adolf hitler adolf hitler t h e   f i n a l   s o l u t i o n   |  a u s c h w i t z  ]
adolf hitler
[ 1 9 4 1 - 4 5 ]




the final solution

The front gate of Auschwitz-Birkenau concentration camp


introduction | operation barbarossa | the final solution: the decision
the final solution in the ussr | the fate of the german jews | the start of gassing
the wannsee conference | operation reinhard | economic considerations
auschwitz | end of auschwitz | other deaths | forced labour in germany | the situation in 1945 | conclusion
dvds on 2nd world war | shoah 4-disc dvd set


Holocaust - Complete
holocaust - complete 6 dvd boxset

buy/review: uk dvd
(shipped from uk)

t h e   f i n a l   s o l u t i o n  |  a u s c h w i t z  ]

1 9 4 1 - 4 5

the final solution

    The Final Solution Auschwitz | 1941-5

1 | 2 | 3 | 4

    Source:
    Anti-Semitism and the Holocaust


      Auschwitz


      the final solution

      Auschwitz-Birkenau was originally created as a camp for Polish prisoners in 1940. By the end of 1941 it had expanded into an enormous labour camp, mainly for the utilisation of Soviet prisoners. In the late summer of 1941 Rudolf Hoess, the camp commandant, was told by Himmler that Auschwitz was to be a principal centre for killing Jews. Hoess had no moral qualms. A fanatical nationalist and member of the SS from 1934, he had worked his way up the career ladder in Dachau and Sachsenhausen concentration camps. Proud to have been singled out by Himmler, he was determined to carry out his orders to the best of his ability. Fretting about the practical mechanics of mass extermination, he hit upon the idea of using Zyklon B, consisting of small pellets of prussic acid crystals, as the gassing agent. First tested on Soviet prisoners, it proved deadly poisonous, killing in half the time required by carbon monoxide.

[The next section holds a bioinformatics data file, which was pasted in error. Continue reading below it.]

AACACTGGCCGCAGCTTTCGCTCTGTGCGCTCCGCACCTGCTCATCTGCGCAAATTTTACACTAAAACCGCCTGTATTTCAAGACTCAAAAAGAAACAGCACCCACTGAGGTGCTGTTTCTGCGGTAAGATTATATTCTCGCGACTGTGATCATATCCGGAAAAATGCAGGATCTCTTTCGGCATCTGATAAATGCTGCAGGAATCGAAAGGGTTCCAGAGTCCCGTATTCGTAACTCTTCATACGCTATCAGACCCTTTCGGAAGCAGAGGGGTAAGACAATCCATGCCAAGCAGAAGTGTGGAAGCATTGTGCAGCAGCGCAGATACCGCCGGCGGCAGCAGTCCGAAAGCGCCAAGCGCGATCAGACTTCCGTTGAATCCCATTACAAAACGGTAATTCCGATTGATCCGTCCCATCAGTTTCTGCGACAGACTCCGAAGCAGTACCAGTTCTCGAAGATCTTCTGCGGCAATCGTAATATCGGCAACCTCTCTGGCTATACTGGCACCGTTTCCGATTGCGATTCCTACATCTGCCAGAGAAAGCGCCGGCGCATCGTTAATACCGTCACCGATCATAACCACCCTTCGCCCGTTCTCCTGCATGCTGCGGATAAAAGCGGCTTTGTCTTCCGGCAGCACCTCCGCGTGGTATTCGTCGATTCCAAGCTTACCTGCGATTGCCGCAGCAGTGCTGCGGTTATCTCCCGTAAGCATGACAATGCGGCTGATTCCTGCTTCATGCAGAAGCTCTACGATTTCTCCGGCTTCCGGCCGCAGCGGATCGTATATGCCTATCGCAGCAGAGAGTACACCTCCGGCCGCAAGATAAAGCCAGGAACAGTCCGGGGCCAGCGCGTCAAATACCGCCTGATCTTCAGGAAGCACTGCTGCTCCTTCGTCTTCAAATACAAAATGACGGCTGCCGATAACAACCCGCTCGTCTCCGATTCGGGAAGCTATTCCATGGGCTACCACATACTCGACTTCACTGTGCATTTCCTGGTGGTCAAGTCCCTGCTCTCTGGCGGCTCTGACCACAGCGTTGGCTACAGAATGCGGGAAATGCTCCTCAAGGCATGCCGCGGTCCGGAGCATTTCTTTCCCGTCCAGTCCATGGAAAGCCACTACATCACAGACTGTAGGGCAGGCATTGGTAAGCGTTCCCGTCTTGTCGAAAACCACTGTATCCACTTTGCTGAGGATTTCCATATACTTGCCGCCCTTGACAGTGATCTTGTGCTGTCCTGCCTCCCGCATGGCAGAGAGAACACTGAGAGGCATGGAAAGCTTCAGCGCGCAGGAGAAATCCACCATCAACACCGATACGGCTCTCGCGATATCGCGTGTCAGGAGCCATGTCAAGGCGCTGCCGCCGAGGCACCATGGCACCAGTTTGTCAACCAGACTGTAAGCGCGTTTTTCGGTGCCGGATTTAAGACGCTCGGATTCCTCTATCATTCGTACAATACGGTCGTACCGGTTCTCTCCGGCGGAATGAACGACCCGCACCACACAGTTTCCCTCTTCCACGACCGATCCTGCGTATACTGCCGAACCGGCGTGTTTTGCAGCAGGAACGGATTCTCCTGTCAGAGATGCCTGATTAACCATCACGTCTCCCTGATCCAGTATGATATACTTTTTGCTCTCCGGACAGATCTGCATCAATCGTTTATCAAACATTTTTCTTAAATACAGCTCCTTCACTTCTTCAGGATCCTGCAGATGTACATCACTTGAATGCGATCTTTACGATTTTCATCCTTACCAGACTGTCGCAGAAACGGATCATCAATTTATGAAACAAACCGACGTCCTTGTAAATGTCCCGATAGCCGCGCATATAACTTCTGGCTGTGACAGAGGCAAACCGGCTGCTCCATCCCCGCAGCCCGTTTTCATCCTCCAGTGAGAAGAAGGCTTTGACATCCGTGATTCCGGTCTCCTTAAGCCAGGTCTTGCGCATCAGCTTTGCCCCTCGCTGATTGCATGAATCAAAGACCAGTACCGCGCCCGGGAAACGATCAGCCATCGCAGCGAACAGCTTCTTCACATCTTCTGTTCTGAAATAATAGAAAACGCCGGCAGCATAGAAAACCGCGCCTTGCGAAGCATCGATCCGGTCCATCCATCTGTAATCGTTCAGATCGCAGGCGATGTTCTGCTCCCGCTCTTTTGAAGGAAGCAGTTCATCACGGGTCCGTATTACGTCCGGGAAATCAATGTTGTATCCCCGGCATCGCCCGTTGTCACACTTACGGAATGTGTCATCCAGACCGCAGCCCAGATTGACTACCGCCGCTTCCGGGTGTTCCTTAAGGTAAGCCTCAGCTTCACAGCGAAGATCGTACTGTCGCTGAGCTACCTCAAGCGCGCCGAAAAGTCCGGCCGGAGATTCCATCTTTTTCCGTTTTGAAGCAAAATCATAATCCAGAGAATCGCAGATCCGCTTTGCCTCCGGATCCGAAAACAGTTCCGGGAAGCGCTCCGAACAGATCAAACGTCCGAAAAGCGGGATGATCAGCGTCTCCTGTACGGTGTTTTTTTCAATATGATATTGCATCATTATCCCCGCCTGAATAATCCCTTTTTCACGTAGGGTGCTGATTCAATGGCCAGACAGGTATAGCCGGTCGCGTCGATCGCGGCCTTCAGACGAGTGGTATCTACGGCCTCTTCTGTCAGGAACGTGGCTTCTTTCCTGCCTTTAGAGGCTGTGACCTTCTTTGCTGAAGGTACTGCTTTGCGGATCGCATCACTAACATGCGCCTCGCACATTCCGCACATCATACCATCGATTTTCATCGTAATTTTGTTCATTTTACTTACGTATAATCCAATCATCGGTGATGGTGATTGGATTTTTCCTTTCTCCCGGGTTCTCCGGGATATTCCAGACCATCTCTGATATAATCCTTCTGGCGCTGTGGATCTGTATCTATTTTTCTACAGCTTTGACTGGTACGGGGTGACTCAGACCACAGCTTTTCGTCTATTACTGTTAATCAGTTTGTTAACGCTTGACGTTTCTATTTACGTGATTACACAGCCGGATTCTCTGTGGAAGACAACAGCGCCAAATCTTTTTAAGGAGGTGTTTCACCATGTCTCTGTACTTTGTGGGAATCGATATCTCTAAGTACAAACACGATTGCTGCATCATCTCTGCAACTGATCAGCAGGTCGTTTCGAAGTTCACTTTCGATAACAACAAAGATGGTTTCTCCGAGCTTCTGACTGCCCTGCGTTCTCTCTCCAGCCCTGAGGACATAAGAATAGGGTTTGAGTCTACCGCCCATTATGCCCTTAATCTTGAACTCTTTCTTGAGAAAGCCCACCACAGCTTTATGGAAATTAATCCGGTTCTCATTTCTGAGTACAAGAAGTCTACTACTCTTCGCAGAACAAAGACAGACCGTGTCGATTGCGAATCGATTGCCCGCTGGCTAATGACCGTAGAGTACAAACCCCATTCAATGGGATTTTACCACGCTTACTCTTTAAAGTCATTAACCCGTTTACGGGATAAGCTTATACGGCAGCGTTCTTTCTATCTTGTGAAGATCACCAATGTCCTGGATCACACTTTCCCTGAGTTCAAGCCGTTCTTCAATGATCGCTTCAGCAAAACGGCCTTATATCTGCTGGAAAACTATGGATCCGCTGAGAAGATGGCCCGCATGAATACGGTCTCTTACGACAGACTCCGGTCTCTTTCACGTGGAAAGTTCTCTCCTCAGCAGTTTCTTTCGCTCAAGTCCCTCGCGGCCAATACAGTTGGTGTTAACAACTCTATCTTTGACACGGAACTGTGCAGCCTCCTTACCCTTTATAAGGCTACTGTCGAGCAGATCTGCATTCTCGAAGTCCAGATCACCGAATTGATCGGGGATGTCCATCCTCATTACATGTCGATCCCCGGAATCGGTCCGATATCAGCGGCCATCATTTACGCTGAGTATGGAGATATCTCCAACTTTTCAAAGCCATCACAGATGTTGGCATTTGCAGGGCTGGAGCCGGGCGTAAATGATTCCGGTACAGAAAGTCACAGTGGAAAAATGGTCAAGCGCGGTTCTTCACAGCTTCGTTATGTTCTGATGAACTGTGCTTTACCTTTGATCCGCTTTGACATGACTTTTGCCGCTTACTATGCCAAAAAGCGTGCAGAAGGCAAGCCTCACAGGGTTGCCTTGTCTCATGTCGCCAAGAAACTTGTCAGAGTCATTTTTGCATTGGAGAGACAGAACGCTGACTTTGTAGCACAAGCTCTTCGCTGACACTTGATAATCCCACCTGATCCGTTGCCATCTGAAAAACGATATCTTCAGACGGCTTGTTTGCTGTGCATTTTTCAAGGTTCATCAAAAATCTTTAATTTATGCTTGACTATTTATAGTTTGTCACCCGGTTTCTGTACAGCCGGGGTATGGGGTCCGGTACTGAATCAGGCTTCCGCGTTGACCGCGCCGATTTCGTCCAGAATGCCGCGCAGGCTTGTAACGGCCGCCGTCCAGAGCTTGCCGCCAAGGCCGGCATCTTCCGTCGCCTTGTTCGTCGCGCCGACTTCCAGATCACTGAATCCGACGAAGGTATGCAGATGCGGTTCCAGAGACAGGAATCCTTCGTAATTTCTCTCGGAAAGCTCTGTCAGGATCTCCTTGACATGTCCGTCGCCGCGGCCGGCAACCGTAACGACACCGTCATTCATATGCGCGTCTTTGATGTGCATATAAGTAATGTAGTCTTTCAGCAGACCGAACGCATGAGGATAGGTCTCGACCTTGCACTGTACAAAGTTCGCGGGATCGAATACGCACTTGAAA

the final solution Given that the Auschwitz site was somewhat exposed, Hoess determined to shift the gassing to a new, more secluded camp, some three kilometres from the main site. This camp, known as Birkenau, was built around two old cottages. The windows of these were blocked up and airtight walls and doors added. Bunker 1 (the first cottage) began operations in early 1942. With good railway connections, Auschwitz-Birkenau was a convenient place to send Jews from most of Europe and quickly grew into the largest of the Nazi labour/extermination camps. It consisted ultimately of three main compounds: Auschwitz I, the original camp: Auschwitz II at Birkenau, the extermination camp; and Auschwitz III, the industrial centre at Monowitz. There were also dozens of satellite camps sprawling over a huge area.

      The process of killing was slick and stream-lined. The transports arrived at a rail platform, located half way between Auschwitz I and Auschwitz II. (In April 1944 a direct rail spur was built to Birkenau.) An SS doctor, with a simple wave of the hand, decided who was fit and unfit. The fit were sentenced to hard labour in Auschwitz I or III. The unfit - the old, sick, children and mothers with young children - were condemned to immediate death in the gas chambers. The numbers of fit and unfit fluctuated,'depending more on labour requirements than on physical health. But on average only about 30 per cent of each transport was seen as fit for work.